The African Union (AU) was established on July 8, 2001. Its predecessor was the Organization for African Unity (OAU)—established in 1963. The charter that created the OAU was the result of several multinational African conferences held in the 1950s and 1960s aimed at supporting Africans who were still under colonial rule to incite change through non-violent means. The OAU had just four organs: the Assembly of Heads of State and Government, the Council of Ministers, the General Secretariat and the Commission of Mediation, and Conciliation and Arbitration. On September 9, 1999, the Assembly of Heads of State and Government issued a Declaration (the Sirte Declaration) calling for the establishment of an African Union, with a view, inter alia, toward accelerating the process of integration in the continent, and also address the social, economic and political problems that derive from globalization. The main objectives of the OAU were, inter alia: to rid the continent of the remaining vestiges of colonization and apartheid; to promote unity and solidarity among African states; to coordinate and intensify cooperation for development; to safeguard the sovereignty and territorial integrity of Member States; and to promote international cooperation within the framework of the United Nations.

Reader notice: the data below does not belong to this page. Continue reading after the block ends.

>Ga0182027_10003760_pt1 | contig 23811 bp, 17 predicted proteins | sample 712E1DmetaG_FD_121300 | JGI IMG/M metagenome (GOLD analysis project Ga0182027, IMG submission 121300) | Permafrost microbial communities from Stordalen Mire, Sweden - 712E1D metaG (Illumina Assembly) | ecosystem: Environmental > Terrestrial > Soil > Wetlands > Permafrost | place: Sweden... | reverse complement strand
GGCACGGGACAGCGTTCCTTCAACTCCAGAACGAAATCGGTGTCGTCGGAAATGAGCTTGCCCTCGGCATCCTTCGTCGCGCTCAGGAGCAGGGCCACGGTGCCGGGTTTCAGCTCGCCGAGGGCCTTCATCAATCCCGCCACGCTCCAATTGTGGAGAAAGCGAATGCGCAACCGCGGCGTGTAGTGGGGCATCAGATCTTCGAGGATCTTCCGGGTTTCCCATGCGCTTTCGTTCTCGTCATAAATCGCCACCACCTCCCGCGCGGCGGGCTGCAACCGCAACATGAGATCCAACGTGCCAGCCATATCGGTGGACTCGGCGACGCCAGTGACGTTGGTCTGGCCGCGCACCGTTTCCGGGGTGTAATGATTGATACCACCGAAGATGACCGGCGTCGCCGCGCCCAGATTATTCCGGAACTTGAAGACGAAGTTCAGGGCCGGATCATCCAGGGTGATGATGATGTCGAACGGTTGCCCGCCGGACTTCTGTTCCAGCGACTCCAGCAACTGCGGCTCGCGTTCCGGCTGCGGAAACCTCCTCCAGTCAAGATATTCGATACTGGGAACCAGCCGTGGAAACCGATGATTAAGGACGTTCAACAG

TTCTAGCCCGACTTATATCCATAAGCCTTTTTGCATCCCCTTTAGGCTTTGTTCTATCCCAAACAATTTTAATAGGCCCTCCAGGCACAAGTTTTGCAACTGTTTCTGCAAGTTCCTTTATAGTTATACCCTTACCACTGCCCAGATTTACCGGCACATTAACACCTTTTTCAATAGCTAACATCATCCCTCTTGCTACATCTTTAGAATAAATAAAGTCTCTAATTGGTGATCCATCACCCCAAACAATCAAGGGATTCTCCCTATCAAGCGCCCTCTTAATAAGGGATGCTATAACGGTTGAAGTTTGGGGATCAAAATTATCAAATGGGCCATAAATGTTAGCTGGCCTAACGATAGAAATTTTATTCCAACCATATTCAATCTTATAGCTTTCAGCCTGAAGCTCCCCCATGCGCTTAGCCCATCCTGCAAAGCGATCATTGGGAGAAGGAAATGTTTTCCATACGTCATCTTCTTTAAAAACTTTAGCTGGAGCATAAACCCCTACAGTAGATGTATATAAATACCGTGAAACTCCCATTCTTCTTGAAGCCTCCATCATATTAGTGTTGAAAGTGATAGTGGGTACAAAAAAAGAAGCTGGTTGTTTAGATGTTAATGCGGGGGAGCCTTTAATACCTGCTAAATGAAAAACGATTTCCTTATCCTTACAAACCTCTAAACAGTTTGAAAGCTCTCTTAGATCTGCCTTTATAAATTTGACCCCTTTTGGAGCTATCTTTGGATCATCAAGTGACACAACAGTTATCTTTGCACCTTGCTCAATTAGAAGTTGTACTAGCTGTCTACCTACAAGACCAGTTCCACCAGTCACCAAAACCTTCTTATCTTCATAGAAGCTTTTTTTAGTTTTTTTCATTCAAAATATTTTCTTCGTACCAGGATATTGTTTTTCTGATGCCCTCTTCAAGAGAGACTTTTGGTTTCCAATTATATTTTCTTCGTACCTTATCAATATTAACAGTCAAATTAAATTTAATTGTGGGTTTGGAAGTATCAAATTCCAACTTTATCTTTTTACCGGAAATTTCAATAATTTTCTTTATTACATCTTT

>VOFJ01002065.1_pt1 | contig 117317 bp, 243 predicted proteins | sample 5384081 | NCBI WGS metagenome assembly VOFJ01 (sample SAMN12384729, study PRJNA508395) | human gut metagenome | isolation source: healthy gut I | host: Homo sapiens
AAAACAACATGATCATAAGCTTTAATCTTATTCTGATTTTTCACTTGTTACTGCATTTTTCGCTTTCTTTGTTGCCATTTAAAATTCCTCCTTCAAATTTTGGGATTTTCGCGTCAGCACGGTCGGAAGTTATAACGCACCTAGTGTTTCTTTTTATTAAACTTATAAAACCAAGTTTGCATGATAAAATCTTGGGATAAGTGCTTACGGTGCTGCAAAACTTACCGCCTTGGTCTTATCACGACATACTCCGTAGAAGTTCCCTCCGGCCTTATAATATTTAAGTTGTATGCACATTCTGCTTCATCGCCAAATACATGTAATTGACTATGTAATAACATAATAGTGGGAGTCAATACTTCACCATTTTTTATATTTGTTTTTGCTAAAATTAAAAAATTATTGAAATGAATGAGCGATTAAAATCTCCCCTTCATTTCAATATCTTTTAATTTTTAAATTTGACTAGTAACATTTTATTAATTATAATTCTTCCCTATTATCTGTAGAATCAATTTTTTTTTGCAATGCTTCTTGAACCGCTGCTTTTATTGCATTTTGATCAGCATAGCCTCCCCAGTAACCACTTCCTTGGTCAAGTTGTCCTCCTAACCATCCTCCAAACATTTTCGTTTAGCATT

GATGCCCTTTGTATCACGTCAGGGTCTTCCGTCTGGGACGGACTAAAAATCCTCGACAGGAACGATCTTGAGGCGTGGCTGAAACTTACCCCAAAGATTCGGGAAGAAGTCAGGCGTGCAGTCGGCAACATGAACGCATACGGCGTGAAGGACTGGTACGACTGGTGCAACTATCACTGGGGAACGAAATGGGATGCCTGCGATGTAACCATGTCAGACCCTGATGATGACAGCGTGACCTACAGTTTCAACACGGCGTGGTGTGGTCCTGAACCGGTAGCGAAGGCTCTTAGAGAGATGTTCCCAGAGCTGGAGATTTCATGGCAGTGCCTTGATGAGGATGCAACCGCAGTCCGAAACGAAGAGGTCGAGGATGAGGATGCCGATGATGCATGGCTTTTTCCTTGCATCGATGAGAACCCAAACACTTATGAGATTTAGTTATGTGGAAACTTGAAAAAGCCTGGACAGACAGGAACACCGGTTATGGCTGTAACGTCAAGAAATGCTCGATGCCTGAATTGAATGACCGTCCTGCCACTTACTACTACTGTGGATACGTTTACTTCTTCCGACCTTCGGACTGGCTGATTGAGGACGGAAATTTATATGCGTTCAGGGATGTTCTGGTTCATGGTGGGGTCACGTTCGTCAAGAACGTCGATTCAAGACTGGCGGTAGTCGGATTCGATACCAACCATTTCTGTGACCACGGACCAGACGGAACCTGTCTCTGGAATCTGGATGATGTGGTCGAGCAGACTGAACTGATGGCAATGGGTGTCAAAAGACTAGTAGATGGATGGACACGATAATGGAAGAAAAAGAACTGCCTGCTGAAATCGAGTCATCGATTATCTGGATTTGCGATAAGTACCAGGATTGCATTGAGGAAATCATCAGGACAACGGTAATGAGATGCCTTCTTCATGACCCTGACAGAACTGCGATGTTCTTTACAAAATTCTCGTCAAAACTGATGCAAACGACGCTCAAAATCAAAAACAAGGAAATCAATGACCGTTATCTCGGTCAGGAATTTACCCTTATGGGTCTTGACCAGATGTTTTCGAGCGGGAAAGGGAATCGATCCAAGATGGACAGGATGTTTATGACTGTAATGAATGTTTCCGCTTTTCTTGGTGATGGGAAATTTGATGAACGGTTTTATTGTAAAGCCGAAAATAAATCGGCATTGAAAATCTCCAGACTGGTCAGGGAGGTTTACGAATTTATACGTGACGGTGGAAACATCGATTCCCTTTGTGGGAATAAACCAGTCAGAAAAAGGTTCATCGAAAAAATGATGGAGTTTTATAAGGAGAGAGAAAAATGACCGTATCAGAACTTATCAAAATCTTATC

"Rights-Based Approaches to Development: The African Union,"
Human Rights & Human Welfare: Vol. 6:
1, Article 41.
Available at: https://digitalcommons.du.edu/hrhw/vol6/iss1/41